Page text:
A diva, feeling her popularity waning, resorts to black magic to destroy her nemesis in helmer Vikram Bhatt's 3D horror love triangle.
“All About Eve” meets “Black Swan” in Bollywood, as a diva, feeling her popularity waning as a younger actress’ star rises, resorts to black magic to destroy her nemesis in helmer Vikram Bhatt’s 3D horror love triangle, “Raaz 3: The Third Dimension.” With only the vaguest thematic link to the two previous entries in the “Raaz” horror franchise, “3” basically adds a few mild special effects to standard melodrama while encouraging sexy Bipasha Basu to go over the top in grand theatrical style. Unimaginatively scripted, indifferently directed and unevenly thesped, “The Third Dimension” lacks sizzle beyond Basu’s impassioned scenery chewing.
When Shanaya (Basu) is overlooked for best actress, the nod going instead to the younger Sanjana (a pretty but vapid Esha Gupta), Shanaya summons a powerful evil spirit (Manish Chaudhary) and convinces director/boyfriend Aditya (Emraan Hashmi, looking perpetually perplexed) to administer a daily dose of unholy water to her rival. Aditya goes along with the scheme with increasing reluctance as he falls for (and upon) the younger leading lady.
Lenser Pravin Bhatt’s slick atmospheric lensing sets the stage for subsequent paranormal manifestations. Weird sounds echo, curtains blow, TVs light up by themselves and call Sanjana’s name, and wormy hands reach out from screens to grab her throat as nightmare succeeds nightmare. Other, murderous horrors seem to belong to the waking world, and are duly investigated by the police.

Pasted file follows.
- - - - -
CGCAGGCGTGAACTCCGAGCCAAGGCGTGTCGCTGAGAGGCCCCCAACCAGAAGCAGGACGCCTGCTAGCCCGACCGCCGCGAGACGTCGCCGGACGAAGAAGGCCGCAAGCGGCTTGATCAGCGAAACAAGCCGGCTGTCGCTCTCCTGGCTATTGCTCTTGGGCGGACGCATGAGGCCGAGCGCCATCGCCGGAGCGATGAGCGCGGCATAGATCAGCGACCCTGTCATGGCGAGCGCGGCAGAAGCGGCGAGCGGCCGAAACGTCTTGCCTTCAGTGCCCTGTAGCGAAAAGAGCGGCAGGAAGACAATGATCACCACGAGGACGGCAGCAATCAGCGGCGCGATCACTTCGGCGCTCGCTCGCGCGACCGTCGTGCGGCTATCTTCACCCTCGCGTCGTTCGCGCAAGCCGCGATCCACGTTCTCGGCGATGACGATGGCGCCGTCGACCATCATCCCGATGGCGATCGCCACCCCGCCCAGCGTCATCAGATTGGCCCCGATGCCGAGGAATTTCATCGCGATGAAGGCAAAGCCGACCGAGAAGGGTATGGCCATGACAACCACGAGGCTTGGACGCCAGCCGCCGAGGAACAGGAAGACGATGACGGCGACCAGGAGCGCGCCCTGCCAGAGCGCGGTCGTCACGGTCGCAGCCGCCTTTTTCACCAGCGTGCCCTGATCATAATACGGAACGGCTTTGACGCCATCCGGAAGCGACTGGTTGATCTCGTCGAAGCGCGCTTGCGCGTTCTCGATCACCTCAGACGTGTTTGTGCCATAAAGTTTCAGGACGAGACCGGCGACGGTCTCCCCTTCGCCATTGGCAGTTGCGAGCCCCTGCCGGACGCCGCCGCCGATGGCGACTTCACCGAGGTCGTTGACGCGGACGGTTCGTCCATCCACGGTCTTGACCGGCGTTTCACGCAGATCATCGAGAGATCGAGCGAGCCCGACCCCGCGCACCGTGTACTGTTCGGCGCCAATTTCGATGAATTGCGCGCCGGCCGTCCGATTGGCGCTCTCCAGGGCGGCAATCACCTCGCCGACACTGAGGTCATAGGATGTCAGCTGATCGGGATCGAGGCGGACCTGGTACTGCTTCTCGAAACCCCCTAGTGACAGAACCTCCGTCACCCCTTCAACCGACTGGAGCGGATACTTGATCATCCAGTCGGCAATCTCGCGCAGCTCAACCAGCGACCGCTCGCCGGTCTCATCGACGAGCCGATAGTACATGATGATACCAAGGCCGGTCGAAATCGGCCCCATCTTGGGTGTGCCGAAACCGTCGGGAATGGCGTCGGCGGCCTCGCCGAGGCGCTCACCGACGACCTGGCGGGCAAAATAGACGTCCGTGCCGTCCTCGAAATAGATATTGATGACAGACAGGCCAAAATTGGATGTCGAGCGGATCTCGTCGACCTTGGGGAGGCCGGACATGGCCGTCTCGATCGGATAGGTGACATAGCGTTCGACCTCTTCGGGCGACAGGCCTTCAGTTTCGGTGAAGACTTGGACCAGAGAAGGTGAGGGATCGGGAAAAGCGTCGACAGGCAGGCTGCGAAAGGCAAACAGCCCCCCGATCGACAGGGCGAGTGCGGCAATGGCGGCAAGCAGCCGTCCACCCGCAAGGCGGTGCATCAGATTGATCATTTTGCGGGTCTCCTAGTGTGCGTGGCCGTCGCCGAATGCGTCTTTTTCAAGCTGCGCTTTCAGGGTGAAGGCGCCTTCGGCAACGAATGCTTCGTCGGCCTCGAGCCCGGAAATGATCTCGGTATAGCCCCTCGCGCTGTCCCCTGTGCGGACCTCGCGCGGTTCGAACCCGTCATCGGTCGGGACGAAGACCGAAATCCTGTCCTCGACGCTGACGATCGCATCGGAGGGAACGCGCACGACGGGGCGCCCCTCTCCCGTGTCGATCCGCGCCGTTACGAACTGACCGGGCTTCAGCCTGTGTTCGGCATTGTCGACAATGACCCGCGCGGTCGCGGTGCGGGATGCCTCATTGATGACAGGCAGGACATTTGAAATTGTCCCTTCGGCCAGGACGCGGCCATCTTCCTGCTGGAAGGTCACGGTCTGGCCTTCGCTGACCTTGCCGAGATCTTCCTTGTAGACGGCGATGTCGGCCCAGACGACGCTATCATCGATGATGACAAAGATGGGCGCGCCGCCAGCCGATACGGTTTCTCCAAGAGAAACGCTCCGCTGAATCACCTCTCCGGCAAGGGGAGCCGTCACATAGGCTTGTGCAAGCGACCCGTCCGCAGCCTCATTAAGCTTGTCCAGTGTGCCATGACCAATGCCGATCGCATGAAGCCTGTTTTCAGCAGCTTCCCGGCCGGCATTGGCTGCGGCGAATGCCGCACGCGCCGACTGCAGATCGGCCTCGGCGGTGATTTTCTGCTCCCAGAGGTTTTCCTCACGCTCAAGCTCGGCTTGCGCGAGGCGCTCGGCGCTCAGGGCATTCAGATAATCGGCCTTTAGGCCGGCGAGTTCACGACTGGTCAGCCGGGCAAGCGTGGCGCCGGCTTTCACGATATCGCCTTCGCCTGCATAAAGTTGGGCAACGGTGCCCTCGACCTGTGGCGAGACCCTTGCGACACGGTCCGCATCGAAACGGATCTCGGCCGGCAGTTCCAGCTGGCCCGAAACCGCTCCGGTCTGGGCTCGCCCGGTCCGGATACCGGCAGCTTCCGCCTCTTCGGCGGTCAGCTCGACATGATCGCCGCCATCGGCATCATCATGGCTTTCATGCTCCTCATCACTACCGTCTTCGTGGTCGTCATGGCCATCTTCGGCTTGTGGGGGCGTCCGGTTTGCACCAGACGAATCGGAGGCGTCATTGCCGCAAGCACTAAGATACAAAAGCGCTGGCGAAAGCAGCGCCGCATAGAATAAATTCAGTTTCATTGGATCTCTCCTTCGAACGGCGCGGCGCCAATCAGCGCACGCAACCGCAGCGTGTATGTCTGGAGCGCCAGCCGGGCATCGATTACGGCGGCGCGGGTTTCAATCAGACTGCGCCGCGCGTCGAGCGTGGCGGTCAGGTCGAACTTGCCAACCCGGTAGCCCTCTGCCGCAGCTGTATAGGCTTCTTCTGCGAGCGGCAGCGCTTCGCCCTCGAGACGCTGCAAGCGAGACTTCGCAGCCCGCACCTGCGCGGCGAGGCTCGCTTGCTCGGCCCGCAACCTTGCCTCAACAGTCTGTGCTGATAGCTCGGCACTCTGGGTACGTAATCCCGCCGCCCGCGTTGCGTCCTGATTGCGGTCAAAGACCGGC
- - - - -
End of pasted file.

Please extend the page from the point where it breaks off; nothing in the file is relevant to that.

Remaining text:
Meanwhile back at her opulent mansion, Shanaya, compelling in her extreme narcissism, sexily reclines beneath an enormous picture of herself, and rolls in ecstasy, imagining the terror she has wrought.
Helmer Vikram Bhatt (who directed the first “Raaz”) apparently wants to spare his actresses any unseemly ordeals. The bloody wounds that materialize on Basu’s face when her evil spirit is attacked prove non-disfiguring, and only propel her forward more resolutely. Even the swarms of hallucinated cockroaches that land on Gupta, causing her to strip out of her dress and appear stark naked in public, are golden.
Every now and then, the good guys venture into the spirit world, which looks suspiciously like a prop room in a rundown movie studio, to try to free Sanjana from her curse, causing several secondary characters in the real world to drop like flies.
But most of “Raaz 3” transpires in the luxury homes and beach houses of its various cliched showbiz personalities, or on the set while shooting the obligatory, extravagantly costumed musical numbers. Unfortunately, these flat, far from finger-snapping interludes do not tilt toward the supernaturally horrific; helmer Bhatt utilizes 3D by incorporating the film-within-the-film motif in pullback appearances of a choreographed camera dolly circling the dancers.